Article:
Challenging the paradigm of filthy and unhealthy medieval towns
Mapping sanitary infrastructure in large urban societies in the Low Countries, 1200–1900
- 2016 - 2019
- Roos van Oosten
Heritage Leiden and Region, Team Archeologie Haarlem, Intergemeentelijke samenwerkingsverband Brughes and De Zwarte Doos Ghent
Earlier research by Van Oosten has demonstrated that in early modern urban societies medieval cesspits were replaced by sewers. Human excrement now drained directly into the canals and resulted in an unbearable ‘Great Stink’. This pattern is seen in Leiden and occurred a little later in other canal rich towns. This material shift suggests that the medieval concept of common good was abandoned and the needs of the few were given consideration over the needs of the many. These results challenge the long-held assumption that public health was an 18th- and 19th-century invention and that medieval towns were unorganized places of dirt, squalor and disease. These findings are in line with a revisionist school of thought in the history of public health that emphasizes that medieval town councils genuinely cared for the wellbeing of their town’s residents and wanted to ensure the common good or the body urban.
The very first archaeological case studies of medieval sanitary infrastructure carried out in Leiden and Haarlem suggest that sanitation management deteriorated in postmedieval towns. In other words, medieval residents were better off in terms of public hygiene than postmedieval citizens. Whether this was the case in big medieval towns as well will be tested in two of the largest 14th-century boomtowns of northwestern Europe: Bruges, with 45,000 residents, and Ghent, with 64,000. How the trends in waste facilities and water supply facilities were interrelated will also be scrutinized further.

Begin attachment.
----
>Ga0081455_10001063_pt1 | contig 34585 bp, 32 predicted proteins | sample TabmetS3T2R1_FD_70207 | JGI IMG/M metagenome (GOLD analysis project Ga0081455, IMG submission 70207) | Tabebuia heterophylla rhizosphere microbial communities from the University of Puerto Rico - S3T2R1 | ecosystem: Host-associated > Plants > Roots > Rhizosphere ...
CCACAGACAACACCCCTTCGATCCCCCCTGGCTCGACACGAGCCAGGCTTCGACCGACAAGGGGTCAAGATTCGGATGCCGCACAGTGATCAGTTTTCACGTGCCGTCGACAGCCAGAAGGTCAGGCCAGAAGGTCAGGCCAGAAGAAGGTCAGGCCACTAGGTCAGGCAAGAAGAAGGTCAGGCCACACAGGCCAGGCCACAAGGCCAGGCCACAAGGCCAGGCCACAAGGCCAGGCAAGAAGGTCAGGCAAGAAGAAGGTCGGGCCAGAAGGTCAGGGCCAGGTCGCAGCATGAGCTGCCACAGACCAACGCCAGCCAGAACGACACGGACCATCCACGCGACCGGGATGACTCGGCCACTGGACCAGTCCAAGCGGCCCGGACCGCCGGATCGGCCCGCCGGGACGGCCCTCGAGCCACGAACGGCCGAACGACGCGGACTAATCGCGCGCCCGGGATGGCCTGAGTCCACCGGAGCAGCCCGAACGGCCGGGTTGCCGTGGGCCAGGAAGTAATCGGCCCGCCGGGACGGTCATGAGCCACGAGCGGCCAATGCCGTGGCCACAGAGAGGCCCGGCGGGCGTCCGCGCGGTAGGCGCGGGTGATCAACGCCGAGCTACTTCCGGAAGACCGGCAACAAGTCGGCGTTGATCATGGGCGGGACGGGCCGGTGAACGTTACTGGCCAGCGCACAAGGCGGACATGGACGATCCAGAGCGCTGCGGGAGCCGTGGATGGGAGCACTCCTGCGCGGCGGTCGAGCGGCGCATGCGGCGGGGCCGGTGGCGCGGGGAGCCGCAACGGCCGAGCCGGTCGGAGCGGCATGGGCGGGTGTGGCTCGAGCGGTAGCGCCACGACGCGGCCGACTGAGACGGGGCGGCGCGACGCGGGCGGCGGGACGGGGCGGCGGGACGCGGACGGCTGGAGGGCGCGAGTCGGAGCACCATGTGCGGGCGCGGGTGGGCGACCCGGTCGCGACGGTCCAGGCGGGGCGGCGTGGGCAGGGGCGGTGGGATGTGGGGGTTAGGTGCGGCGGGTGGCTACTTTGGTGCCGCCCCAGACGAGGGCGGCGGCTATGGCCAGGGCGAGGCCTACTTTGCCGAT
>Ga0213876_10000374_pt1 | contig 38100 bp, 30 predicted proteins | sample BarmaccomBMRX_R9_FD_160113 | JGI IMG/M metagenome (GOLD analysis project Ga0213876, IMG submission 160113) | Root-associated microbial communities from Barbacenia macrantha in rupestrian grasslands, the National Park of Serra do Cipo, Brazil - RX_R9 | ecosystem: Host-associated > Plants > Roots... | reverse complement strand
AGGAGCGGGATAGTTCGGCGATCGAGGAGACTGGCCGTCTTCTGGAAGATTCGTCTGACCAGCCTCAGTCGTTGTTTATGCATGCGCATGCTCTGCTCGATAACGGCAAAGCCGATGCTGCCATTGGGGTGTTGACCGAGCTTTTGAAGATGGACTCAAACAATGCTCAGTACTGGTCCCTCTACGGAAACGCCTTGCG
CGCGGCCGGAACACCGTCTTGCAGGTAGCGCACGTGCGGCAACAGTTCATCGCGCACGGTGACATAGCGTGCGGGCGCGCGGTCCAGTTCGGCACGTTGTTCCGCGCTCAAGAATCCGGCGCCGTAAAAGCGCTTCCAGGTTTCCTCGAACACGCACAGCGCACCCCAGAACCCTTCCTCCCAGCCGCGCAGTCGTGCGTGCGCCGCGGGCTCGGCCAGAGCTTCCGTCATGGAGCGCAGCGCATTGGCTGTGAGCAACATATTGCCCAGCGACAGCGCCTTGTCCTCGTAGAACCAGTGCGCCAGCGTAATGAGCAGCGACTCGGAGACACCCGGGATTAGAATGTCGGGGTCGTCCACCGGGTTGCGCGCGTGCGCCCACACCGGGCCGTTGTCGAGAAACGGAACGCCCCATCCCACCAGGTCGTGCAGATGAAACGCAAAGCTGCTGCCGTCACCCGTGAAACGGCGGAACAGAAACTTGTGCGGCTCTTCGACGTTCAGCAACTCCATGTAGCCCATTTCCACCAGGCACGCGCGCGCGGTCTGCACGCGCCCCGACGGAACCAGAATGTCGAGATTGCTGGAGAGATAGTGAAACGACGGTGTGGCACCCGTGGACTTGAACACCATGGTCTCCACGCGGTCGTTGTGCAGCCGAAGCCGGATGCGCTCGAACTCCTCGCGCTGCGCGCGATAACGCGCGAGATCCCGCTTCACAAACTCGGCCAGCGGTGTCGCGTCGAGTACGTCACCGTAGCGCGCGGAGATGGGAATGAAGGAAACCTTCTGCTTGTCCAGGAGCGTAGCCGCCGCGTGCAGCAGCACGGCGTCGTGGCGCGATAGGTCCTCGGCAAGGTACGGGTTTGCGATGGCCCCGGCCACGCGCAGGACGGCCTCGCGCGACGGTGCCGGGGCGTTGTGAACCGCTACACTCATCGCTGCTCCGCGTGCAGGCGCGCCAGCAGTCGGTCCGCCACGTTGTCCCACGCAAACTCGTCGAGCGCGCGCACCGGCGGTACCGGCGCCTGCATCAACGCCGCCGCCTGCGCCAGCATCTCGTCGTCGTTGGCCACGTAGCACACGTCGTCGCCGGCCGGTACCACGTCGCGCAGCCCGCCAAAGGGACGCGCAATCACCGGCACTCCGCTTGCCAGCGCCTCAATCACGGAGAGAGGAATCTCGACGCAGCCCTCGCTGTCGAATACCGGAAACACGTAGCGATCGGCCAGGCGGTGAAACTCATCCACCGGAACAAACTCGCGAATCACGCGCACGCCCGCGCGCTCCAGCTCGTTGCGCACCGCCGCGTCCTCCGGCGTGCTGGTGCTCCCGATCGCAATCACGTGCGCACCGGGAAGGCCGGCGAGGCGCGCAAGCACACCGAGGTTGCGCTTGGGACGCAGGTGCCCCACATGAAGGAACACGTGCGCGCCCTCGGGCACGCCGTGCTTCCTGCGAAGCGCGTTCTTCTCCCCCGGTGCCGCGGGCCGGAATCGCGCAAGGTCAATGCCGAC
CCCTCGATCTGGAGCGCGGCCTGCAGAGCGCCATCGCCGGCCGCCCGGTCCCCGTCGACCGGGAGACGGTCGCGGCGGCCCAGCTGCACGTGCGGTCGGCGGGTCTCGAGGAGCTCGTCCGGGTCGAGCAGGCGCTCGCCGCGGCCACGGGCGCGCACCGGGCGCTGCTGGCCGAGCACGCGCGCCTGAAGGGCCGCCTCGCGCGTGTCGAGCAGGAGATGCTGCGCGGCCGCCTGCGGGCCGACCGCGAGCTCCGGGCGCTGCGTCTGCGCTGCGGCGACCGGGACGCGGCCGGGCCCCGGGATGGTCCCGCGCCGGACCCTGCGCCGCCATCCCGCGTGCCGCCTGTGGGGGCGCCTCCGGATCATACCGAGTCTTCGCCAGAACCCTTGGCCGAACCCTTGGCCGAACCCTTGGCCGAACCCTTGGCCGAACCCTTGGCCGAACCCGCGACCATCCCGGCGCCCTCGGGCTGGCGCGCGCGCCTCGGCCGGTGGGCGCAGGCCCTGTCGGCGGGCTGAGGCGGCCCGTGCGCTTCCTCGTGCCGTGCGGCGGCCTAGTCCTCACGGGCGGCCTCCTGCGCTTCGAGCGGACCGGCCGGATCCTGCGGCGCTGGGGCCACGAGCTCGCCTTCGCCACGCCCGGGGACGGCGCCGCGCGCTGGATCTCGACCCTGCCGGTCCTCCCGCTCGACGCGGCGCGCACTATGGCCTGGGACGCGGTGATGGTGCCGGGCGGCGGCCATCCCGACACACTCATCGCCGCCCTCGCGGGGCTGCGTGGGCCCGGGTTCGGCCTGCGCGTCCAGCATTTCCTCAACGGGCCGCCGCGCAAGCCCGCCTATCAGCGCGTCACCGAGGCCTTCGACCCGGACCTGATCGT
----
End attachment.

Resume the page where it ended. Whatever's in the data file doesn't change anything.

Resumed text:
This project focuses on sanitary infrastructure (cesspits, sewers, wells, cisterns, water pipes) because the decisive factors in the health and wellbeing of residents of towns were access to clean water and the way in which fecal matter, the foremost pathogenic waste, was processed.
Four large, complex, urban societies have been selected for this Veni-funded project: Bruges, Ghent, Haarlem and Leiden. Data of exceptional quality resulting from archaeological excavations and from historical GIS-map application projects (Bruges-Map&House, and two pilot projects, Haarlem–DANS-KleineDataSubsidie2014 and Leiden–NWO-AlfaMeerwaarde2015) provide excellent groundwork for a systematic interdisciplinary (archaeological/historical/cartographic) and longitudinal (1200–1900) study.